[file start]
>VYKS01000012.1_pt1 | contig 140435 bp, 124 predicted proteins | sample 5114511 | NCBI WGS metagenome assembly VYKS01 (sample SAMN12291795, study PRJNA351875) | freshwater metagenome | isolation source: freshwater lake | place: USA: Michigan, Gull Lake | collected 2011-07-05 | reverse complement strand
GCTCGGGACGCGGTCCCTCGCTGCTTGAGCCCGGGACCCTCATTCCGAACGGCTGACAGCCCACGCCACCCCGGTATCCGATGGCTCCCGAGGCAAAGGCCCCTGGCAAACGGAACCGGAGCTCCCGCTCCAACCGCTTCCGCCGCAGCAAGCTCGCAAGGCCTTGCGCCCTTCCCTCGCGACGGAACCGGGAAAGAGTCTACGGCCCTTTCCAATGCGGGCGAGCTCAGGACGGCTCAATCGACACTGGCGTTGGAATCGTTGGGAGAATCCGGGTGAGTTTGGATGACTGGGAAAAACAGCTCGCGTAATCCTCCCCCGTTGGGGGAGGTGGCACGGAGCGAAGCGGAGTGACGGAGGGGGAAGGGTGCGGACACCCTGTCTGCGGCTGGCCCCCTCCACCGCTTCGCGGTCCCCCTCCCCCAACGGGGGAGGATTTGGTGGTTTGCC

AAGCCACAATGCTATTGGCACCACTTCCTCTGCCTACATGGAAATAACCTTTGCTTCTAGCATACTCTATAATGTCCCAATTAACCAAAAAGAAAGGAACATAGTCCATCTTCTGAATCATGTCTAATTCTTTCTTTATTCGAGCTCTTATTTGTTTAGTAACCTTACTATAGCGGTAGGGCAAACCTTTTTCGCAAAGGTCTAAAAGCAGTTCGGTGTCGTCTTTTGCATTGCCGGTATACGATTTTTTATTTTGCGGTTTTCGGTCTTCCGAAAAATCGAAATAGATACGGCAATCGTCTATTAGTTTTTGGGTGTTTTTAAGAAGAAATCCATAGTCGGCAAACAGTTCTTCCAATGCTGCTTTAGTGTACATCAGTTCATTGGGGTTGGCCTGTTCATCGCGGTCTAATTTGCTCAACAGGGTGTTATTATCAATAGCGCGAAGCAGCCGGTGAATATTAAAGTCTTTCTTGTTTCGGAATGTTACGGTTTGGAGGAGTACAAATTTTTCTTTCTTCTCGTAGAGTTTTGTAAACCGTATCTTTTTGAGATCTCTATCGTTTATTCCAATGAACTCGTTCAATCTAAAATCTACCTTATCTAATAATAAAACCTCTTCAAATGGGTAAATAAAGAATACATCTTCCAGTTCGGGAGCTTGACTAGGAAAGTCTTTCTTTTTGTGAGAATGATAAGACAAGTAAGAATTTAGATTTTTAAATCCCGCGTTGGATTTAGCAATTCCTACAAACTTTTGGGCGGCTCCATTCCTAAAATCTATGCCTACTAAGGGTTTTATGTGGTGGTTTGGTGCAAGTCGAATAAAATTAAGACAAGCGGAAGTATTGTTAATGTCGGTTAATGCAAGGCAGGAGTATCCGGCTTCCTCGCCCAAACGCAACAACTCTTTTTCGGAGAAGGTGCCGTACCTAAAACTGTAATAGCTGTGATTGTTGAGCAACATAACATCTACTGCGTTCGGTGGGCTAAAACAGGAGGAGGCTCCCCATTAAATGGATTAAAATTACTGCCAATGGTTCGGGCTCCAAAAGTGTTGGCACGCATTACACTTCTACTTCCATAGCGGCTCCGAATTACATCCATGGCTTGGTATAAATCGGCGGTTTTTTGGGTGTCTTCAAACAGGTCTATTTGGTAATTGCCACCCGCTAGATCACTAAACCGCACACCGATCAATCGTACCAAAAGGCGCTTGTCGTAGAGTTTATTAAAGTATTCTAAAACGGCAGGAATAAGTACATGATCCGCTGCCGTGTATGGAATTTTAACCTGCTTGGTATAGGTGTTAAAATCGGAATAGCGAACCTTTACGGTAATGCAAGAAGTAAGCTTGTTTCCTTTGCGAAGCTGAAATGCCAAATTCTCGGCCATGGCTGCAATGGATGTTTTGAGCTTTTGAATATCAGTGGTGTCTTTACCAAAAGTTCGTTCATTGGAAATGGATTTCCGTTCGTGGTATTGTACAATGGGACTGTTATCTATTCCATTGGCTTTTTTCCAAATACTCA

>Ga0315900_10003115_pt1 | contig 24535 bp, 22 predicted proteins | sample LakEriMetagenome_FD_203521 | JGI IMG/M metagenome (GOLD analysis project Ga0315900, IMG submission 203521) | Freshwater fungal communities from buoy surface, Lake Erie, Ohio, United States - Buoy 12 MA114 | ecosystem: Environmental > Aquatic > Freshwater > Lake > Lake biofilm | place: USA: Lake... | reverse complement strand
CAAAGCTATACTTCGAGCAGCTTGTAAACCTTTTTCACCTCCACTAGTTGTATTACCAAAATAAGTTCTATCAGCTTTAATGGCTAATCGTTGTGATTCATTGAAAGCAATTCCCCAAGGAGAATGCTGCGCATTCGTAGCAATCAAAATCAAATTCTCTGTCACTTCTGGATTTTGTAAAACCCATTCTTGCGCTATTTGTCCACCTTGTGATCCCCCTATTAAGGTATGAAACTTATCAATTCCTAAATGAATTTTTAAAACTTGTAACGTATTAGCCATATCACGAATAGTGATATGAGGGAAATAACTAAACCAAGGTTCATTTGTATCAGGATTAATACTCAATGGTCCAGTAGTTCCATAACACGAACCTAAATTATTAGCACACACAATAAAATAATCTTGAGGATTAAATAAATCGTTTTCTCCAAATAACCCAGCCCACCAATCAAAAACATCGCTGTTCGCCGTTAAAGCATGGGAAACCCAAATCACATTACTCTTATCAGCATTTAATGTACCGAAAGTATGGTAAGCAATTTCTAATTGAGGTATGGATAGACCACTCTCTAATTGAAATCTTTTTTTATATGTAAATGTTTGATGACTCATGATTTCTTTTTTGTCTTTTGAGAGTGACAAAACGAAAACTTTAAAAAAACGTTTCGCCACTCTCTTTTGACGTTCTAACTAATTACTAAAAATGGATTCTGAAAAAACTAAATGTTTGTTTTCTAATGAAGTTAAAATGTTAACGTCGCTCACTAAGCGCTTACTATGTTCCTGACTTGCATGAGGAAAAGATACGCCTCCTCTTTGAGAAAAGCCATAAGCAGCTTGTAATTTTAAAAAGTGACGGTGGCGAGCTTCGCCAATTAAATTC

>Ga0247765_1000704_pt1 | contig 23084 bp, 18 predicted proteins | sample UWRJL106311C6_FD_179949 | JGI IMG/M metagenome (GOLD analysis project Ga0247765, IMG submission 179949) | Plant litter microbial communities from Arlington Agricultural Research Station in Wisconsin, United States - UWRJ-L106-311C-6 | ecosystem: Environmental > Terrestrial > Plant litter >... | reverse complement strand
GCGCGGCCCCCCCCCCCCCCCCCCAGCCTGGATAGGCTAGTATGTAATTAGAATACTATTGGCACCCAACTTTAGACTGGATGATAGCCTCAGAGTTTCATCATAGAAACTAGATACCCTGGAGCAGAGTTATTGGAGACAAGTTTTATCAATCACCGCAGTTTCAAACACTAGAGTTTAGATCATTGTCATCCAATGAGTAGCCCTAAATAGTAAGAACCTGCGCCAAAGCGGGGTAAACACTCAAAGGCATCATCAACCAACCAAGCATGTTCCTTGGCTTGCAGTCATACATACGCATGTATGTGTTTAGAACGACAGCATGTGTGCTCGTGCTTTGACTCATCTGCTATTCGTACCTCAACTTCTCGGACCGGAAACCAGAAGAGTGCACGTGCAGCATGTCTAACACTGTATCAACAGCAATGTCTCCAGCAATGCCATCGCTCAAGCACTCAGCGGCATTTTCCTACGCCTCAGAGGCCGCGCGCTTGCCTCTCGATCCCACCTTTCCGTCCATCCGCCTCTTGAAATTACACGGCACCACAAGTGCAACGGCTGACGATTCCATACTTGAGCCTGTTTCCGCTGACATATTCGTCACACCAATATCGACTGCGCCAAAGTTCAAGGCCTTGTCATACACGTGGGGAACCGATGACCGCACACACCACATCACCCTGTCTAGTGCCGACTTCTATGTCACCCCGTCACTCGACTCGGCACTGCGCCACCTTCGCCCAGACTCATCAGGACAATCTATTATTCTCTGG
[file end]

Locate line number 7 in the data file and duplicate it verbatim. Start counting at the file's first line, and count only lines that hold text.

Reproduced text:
GCGCGGCCCCCCCCCCCCCCCCCCAGCCTGGATAGGCTAGTATGTAATTAGAATACTATTGGCACCCAACTTTAGACTGGATGATAGCCTCAGAGTTTCATCATAGAAACTAGATACCCTGGAGCAGAGTTATTGGAGACAAGTTTTATCAATCACCGCAGTTTCAAACACTAGAGTTTAGATCATTGTCATCCAATGAGTAGCCCTAAATAGTAAGAACCTGCGCCAAAGCGGGGTAAACACTCAAAGGCATCATCAACCAACCAAGCATGTTCCTTGGCTTGCAGTCATACATACGCATGTATGTGTTTAGAACGACAGCATGTGTGCTCGTGCTTTGACTCATCTGCTATTCGTACCTCAACTTCTCGGACCGGAAACCAGAAGAGTGCACGTGCAGCATGTCTAACACTGTATCAACAGCAATGTCTCCAGCAATGCCATCGCTCAAGCACTCAGCGGCATTTTCCTACGCCTCAGAGGCCGCGCGCTTGCCTCTCGATCCCACCTTTCCGTCCATCCGCCTCTTGAAATTACACGGCACCACAAGTGCAACGGCTGACGATTCCATACTTGAGCCTGTTTCCGCTGACATATTCGTCACACCAATATCGACTGCGCCAAAGTTCAAGGCCTTGTCATACACGTGGGGAACCGATGACCGCACACACCACATCACCCTGTCTAGTGCCGACTTCTATGTCACCCCGTCACTCGACTCGGCACTGCGCCACCTTCGCCCAGACTCATCAGGACAATCTATTATTCTCTGG